jordan pulse -
The in the level of water springs or the cessation of its water flow in various agricultural areas in Tafila, has become the main feature in those areas that in the past embraced springs, which until the late eighties amounted to about 365 springs, and currently, according to agricultural statistics, they do not exceed 50 springs.
In Tafilah, which has a touristic, agricultural, environmental and historical nature, you can count about 365 springs of water, according to the number of days of the year, between abundant and small springs, and other springs whose veins were cut off, so their water was evaporated and the olives and vines around them dried up.
According to the stories narrated by many elderly people about these springs, a wanderer around Tafilah and its fertile valleys with various formations can drink from each spring of different water throughout the year, and eat from each region a type of fruit or vegetable.
And the head of the Environmental Green Cover Association in Tafilah, Ahmed Al-Saud, confirms that more than 50 springs in Tafilah continued to flow at varying levels and remained steadfast, despite the years of drought, while other springs were affected by low rainfall rates until their flow levels decreased, which hardly irrigates the areas of perennial olive groves, vines and almonds. And pomegranate, which led to an increase in desertification, especially in the areas of Al-Ghuwair, Aima and Al-Aali, which were in the past the basket of vegetables and fruits for the people of Tafilah.
Many of the water springs bore the names of the villages and towns in which they flow, and you will rarely find a village or a gathering of residents that does not have its presence associated with a water spring, such as the town of Ain Al-Bayda, in relation to the water spring that flows in it, and the town of Ain Al-Ghuwair, Al-Ansr, Al-Jahir, Grendel, Lahza, Al-Aali and Al-Laban.
Farmers from agricultural areas in Tafila indicated that these springs have been flowing with fresh water for years through dirt channels that quench the thirst of their orchards, which varied between figs, olives, vines, almonds and pomegranates, on the sides of fertile valleys characterized by various geological formations.
They indicated that large areas of perennial olive groves in the city of Tafila are now suffering the consequences of drought and desertification, as a result of the low level of water springs that irrigate these orchards and the disappearance of others.
They demanded the maintenance of the springs, and the exploitation of the lost water, which is wasted between the reefs and the valleys, to direct it to irrigate their trees, which began to turn yellow years ago.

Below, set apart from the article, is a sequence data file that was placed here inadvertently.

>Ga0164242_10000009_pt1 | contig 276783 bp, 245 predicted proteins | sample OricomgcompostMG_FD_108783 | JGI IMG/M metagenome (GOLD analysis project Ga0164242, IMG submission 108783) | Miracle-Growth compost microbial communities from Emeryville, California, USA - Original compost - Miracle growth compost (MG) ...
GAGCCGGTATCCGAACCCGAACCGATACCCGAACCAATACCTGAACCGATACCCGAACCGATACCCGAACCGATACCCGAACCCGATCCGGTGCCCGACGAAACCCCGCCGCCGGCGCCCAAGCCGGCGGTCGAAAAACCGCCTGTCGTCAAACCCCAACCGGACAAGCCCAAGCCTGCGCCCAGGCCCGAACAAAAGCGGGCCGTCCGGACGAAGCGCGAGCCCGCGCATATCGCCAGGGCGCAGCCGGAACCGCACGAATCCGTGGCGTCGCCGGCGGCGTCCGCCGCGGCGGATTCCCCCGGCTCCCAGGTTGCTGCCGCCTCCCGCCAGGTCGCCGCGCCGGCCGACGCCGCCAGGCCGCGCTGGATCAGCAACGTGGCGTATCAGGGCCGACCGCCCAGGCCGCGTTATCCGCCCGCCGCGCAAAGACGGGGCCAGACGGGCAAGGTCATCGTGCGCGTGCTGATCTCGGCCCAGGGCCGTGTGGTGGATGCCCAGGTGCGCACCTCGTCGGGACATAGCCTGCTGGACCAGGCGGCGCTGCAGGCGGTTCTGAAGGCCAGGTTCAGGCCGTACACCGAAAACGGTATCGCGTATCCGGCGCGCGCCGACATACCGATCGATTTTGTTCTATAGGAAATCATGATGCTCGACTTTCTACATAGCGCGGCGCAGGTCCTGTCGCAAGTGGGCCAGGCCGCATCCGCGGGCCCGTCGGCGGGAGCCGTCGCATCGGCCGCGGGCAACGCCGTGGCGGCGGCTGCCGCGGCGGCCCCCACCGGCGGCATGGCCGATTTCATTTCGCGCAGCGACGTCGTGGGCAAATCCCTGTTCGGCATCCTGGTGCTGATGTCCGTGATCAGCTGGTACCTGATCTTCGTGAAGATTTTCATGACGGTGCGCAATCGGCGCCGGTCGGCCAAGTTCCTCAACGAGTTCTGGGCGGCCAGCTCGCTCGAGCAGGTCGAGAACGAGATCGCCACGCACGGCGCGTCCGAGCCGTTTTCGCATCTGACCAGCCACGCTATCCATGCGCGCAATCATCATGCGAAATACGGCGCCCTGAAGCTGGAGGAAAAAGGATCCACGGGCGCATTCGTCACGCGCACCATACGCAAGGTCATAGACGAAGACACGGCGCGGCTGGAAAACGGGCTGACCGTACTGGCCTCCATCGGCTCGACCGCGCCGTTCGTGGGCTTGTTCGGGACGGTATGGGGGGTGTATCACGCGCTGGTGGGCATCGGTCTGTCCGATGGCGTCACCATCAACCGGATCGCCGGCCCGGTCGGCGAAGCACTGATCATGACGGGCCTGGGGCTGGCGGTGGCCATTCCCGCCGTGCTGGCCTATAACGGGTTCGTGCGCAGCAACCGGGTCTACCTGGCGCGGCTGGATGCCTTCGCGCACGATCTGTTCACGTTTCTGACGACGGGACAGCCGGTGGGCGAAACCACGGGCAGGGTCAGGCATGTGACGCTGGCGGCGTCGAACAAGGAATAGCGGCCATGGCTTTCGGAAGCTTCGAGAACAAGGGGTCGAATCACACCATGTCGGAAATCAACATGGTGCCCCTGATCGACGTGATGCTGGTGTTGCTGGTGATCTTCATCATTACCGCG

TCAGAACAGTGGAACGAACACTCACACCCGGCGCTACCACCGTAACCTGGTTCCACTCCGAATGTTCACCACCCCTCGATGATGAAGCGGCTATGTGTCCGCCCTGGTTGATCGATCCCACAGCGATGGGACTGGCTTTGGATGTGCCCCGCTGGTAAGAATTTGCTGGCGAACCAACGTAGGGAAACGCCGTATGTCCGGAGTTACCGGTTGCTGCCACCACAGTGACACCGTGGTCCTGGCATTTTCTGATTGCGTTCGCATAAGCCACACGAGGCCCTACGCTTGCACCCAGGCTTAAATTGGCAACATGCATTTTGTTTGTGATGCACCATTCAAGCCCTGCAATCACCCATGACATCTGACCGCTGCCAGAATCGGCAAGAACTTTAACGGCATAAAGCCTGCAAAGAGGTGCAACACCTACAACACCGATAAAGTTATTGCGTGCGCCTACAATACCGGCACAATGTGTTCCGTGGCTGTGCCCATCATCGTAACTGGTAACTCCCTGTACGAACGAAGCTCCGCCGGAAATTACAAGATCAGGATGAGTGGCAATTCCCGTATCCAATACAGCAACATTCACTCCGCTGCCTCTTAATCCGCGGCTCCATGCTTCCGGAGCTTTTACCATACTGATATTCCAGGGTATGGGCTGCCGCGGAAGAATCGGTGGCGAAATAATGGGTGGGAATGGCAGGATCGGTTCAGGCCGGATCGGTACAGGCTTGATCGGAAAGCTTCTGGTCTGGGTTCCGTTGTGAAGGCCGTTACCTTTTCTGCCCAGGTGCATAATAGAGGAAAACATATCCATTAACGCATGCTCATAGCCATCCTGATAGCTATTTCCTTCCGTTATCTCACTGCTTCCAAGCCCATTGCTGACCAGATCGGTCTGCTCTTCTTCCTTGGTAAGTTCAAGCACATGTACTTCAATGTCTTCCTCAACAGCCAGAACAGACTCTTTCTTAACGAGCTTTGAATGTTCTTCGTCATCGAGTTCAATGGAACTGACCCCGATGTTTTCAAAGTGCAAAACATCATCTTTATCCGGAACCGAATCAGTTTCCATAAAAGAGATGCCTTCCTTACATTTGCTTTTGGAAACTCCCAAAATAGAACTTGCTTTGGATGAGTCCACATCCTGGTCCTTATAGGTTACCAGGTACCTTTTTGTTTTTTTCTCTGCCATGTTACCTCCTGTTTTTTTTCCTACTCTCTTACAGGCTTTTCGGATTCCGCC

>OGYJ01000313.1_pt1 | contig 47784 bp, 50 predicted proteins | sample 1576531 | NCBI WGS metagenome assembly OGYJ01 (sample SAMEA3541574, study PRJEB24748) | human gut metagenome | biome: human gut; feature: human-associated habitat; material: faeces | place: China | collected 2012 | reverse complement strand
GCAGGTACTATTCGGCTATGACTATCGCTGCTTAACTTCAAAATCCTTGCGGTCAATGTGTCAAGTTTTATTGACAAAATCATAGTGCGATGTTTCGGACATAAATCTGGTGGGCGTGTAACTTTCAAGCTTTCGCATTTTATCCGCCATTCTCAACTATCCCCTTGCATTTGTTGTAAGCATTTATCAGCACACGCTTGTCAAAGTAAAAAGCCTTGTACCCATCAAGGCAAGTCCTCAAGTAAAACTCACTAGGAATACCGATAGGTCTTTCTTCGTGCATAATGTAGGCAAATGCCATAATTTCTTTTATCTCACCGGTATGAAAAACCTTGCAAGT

They pointed out that agricultural desertification and the deterioration of water resources constitute the most important challenges suffered by the owners of the Rumi olive farms in the city of Tafila, the villages of Aima, and Al-Ain Al-Bayda, calling on the concerned authorities in the Ministries of Water and Agriculture to dig artesian wells to extract water and save the agricultural and historical wealth from perennial trees.
in those areas.
According to the writer and historian Suleiman al-Qawabeh, the springs of water formed a social meeting place where people exchanged news and explored their lives, especially the springs adjacent to population centers such as the springs of al-Bayda, al-Himma, al-Jahir, al-Anth, Dana, and al-La'ban, which were characterized by their sweetness and abundance, just as the water of butter is the main supplier of Tafilah and its villages with energy. It reaches 600 cubic meters per hour with a depth of 13 inches.
He points out that there are two sources of spring water, the first of which is the annual rain water, which has declined a lot, and the second source is geological water that dates back to ancient geological ages, noting that the civilizations that arose in the Sila and Basira region, such as the “Edomites” civilization, relied on water sources far from their place, so the water was drawn to They are found by traction with pottery pipes or through underground channels.
In turn, the head of the Farmers Union in Tafilah, Arafat Al-Marayat, indicated that the agricultural reality in Tafilah needs more efforts to develop it through pioneering agricultural projects, on top of which are water dams to provide water for the owners of olive farms and livestock breeders.
He added that the remaining water springs need maintenance due to problems related to the restoration of canals and the creation of buildings on them to save them from pollution and loss, in addition to the waste resulting from evaporation.
In turn, the Director of Tafila Agriculture, Eng. Hussein Al-Qatamin, said that the Directorate has implemented a package of agricultural projects that would preserve olive trees in the various agricultural areas of Tafila, on top of which is the Olive Rejuvenation Program, through which farmers were supported with fertilizers, tillage and pruning, in addition to contributing to water harvesting activities. .